A brief aside; The London Film Festival is currently running and our sister site Londonist are covering it, and have already given a sterling review to one of our favourites from TIFF, Reprise. You might want to check it out.
But back here on home turf (well, if not Toronto’s, at least making our way across the Atlantic as far as Nova Scotia) Trailer Park Boys has made it to the big screen, and the word is… “Meh.” Simply a case of tall poppy syndrome? Or does it really suffer from the transfer? Eye gives it a brilliant cover image, but there’s not much to the 3-star article; Jason Anderson at least notes, “the show has made the transition with its personality largely intact”, though NOW’s Barrett Hooper takes the tact “a sitcom episode stretched to 90 minutes” which are two sides of the same coin, perhaps.
(In terms of funny drunk Canadians, Torontoist will forever like Bob and Doug McKenzie more, we’re afraid.)
We’ve had opinions already on a couple of other films released this week, The Last King of Scotland, “Powerful and disturbing viewing.”, and Shortbus; “rather disjointed… most of the plot threads seem to peter out”. We stand by that, considering it one of those films that you shouldn’t believe the hype on; it’s fun at points, but not really meaningful. Oh well.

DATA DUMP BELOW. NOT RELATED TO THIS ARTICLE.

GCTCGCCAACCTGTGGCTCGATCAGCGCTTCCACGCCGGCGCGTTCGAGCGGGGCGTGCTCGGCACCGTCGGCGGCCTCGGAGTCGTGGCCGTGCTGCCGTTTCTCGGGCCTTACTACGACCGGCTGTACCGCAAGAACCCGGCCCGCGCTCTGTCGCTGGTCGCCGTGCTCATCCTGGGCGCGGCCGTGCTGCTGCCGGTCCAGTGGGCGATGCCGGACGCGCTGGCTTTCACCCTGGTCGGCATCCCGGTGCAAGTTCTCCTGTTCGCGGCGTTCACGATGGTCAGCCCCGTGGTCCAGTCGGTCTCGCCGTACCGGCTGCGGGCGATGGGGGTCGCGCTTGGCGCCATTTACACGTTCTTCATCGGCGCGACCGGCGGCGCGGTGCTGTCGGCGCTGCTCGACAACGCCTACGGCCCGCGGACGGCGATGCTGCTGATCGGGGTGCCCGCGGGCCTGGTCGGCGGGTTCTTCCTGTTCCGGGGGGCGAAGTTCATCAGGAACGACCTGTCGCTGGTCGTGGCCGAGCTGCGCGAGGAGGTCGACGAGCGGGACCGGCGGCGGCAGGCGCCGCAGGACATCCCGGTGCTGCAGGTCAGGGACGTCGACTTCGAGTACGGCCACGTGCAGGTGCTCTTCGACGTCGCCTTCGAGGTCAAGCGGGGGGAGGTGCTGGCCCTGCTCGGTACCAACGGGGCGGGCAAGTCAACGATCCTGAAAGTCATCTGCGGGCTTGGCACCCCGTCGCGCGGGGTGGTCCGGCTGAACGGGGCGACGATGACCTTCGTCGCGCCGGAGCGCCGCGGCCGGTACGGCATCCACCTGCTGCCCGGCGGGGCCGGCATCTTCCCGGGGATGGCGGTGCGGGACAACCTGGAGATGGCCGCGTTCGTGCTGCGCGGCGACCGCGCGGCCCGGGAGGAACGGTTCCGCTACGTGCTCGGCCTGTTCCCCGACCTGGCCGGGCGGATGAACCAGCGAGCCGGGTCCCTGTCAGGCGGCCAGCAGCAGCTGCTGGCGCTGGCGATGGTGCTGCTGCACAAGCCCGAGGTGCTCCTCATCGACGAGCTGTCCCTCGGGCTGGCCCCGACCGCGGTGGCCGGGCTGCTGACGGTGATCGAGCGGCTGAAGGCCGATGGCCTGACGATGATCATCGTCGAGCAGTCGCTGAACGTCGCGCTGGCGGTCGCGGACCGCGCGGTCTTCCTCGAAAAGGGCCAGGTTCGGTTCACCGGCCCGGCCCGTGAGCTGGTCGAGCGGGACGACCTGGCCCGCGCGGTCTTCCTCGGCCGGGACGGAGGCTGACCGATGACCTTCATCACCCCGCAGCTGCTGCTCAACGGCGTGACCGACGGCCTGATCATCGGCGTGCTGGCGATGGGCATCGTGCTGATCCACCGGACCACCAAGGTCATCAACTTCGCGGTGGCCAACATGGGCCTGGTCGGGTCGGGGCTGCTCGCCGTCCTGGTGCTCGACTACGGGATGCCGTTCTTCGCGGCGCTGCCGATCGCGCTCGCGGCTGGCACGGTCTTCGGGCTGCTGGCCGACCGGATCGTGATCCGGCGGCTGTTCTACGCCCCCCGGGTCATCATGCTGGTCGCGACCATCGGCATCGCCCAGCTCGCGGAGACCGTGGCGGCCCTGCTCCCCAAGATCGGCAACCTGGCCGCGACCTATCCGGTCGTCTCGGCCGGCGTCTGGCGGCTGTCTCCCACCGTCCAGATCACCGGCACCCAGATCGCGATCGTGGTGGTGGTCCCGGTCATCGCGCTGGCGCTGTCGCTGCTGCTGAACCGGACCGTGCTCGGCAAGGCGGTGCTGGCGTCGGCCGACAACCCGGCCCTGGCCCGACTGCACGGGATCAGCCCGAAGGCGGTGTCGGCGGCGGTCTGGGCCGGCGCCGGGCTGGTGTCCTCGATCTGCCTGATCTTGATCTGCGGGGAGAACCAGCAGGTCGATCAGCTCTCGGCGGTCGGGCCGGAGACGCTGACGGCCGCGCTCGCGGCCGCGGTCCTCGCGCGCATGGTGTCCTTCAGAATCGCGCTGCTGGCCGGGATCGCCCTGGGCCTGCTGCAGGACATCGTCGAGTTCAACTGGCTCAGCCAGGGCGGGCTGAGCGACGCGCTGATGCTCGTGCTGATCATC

Skipping past Alex Rider: Operation Stombreaker and Employee of the Month (because we can’t think of anything to say about them) brings us to The Departed, Scorsese’s remake of Infernal Affairs. We don’t doubt that this is probably a fairly different film from the original, but a remake from Scorsese? How depressing. And it’s got all of our least favourite actors in it. DiCaprio. Wahlberg. Damon. Nicholson (post-1981).
We’re tempted to say “get the original!” because then you’ll at least be watching Andy Lau (swoon) and Tony Leung (double swoon) but the people who’ve actually seen the film (um, other critics) are far nicer than us; even John Harkness! He gives it a lengthy web-only review on NOW’s website, our pick for an out of context quote is definetly, “Scorsese has made good crime films – here’s another one, big deal”. Jason Anderson is just as nice, but like Harkness he notes the lengthy running time; “hardly fat-free”.
Outside of the multiplex the best stuff is, of course, Cinematheque Ontario, but tickets are scarce for a few shows; Andy Warhol and Gerald Malanga’s The Chelsea Girls tonight, for example, but there’s more Warhol throughout the week. Sunday a 1pm they’re showing all 8 hours of Empire, which is a single shot of the Empire State Building. There’s probably plenty of tickets for that, eh? Brave programming indeed. No tickets left for Gilliam presenting his director’s cut of Brazil on Saturday (We can’t wait!) but you can still see him when he presents Tideland on Monday, if you’re quick.
The Year of Languages Film Festival continues, and the Bloor Cinema (506 Bloor W.) is showing some films presented by the Fair Trade Clothing Co-Op, including Iraq for Sale: The War Profiteers, on Sunday and Monday.